Despite containing precious little for non-lovers of that much maligned genre of “world music,” Jonathan Demme's documentary Enzo Avitabile Music Life cheerfully gets by on the spitfire energy of its eponymous protagonist. Originally trained as a saxophonist, Enzo Avitabile is a seasoned multi-instrument virtuoso, a frizzy-haired ball of energy more famous in his native Italy than in the States. Demme intercuts moments being shown around the countryside by Avitabile with a revolving-door jam in a massive cathedral, with guests including Spanish guitarist Gerardo Núñez, duduk legend Djivan Gasparyan, Palestinian chanteuse Amal Murkus, and Mauritanian singer-songwriter Daby Toure.
The film stresses Avitabile's humanism through these performances, which usually see the diminutive vocalist riffing on societal ills over a slow-building loop from one of his accompanying VIPs, reaching emotional frisson before he and his guests congratulate one another on a job well done. Demme and his shooters, who make no attempt to hide themselves, let the songs play all the way through, but curtail each tidily before cutting back out to another Italian digression with Avitabile, here a kind of tour guide. Some of these, like a visit to an octogenarian “slow singer” in a far-flung countryside vineyard, are lessons in musical ephemera unto themselves. Others throw the musician's vaunted reputation against playful pockets of Italian society, like a climactic stroll through Avitabile's old stomping grounds in Naples where he's descended upon by wisecracking, cheek-pinching old ladies.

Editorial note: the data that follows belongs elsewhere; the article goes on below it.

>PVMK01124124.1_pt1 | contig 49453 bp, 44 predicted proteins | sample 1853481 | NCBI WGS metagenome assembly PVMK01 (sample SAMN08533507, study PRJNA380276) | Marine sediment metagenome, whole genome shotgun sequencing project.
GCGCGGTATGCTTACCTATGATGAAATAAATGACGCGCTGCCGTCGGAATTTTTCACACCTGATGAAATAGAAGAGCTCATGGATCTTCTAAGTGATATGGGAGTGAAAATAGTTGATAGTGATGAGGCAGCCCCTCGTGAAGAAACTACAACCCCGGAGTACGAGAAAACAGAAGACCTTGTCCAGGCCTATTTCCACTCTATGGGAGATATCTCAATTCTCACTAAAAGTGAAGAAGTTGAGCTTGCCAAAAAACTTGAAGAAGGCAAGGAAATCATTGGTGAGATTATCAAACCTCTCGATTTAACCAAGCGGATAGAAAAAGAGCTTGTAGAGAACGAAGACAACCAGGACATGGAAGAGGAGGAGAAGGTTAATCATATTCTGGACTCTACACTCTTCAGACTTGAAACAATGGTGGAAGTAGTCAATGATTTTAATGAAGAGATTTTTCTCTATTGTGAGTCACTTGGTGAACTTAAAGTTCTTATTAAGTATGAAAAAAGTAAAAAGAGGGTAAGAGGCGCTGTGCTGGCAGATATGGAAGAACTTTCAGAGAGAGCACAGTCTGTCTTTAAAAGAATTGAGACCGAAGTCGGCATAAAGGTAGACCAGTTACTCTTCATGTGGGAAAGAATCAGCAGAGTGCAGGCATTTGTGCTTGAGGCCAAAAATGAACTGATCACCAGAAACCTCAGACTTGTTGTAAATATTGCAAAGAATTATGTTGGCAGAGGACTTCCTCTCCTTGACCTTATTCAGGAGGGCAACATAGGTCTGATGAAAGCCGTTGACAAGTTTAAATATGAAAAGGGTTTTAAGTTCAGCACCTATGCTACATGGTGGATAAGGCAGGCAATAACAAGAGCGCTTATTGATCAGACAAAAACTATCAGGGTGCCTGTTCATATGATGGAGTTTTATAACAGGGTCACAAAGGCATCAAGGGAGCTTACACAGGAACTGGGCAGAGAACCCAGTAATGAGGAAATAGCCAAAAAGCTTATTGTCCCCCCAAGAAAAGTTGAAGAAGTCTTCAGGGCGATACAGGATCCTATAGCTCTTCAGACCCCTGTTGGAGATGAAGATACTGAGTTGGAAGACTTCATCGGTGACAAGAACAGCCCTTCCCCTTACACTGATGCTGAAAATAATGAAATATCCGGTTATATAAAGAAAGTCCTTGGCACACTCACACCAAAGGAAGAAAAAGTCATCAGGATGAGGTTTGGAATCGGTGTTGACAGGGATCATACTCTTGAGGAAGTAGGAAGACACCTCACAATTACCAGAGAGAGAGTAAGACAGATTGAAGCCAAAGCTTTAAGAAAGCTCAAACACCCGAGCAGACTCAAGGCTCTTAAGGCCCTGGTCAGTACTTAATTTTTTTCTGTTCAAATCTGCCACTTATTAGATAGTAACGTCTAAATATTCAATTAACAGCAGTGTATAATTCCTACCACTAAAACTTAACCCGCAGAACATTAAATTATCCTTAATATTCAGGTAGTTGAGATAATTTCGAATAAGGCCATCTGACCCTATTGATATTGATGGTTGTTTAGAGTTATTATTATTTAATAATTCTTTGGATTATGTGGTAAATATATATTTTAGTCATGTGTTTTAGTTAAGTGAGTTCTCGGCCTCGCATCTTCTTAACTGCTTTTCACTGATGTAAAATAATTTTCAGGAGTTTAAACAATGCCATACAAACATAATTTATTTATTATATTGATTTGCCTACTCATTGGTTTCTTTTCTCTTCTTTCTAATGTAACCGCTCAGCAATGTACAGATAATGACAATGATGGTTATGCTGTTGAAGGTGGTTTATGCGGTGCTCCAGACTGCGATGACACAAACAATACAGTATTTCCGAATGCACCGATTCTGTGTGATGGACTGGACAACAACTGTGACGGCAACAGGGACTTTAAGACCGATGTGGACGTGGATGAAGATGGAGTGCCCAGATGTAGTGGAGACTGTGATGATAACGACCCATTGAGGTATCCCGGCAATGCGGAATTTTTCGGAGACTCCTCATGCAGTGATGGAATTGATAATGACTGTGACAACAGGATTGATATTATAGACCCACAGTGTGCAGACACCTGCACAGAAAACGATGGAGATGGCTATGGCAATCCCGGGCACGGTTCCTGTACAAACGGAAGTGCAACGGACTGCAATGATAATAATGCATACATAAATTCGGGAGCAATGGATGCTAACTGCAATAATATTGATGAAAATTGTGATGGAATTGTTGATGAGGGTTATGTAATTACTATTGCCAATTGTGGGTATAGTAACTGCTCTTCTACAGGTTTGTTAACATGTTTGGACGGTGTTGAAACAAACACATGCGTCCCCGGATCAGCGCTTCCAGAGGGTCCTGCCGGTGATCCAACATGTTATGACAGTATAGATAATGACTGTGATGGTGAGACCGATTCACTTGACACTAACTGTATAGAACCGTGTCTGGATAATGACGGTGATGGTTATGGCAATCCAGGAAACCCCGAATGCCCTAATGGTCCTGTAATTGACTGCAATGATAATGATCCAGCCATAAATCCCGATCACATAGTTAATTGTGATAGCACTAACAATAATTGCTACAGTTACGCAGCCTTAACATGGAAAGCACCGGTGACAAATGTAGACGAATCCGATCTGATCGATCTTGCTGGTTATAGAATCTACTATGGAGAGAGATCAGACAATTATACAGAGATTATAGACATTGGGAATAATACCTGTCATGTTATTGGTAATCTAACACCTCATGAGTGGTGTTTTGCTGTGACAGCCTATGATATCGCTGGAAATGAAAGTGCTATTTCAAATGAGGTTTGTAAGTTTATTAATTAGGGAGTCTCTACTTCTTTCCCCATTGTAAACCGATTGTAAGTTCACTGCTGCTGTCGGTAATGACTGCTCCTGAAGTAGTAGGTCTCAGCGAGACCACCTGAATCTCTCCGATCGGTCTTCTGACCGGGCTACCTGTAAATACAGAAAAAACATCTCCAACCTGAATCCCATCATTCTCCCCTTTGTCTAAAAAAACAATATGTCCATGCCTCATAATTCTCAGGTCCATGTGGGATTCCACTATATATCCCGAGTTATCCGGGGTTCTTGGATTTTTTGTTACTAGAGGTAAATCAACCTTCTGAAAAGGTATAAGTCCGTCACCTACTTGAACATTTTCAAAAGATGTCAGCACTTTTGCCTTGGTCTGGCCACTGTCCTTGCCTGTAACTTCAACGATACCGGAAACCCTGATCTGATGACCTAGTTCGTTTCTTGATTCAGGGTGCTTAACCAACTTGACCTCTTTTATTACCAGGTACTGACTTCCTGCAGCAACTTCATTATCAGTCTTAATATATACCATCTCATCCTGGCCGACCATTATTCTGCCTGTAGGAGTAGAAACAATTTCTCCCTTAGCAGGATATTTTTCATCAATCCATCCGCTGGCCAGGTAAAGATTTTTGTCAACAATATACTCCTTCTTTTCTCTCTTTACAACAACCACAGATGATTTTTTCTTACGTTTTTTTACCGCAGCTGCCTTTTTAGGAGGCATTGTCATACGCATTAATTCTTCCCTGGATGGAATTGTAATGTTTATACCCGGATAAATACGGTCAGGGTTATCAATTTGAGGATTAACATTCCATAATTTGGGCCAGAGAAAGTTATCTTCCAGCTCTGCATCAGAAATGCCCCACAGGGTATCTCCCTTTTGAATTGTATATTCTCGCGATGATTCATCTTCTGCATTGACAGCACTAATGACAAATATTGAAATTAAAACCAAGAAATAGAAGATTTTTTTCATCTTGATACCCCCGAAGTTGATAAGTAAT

Even if the film never transcends its subject matter, Demme's light touch adds up to a charming portrait, only rarely fumbling into hagiography. Its lowest point sees Avitabile scatting a poem patterned off of Martin Luther King Jr.'s “I Have a Dream” speech before a symphony orchestra, jarringly intercut with zoomed-in digital footage of a draped black corpse and its surrounding crime scene. The implication is less that Avitabile sings for humanity's redemption than for Italy's migrant community (whose on-screen presence is otherwise nil), giving the juxtaposition a presumptuous utility. For a notoriously heavy-handed filmmaker, it's a typical approach, but otherwise the doc is drawn in a breezy and clear-headed present tense, circling back always to a basic set of pleasures for its participants: skill, improvisation, gratitude, and collaboration.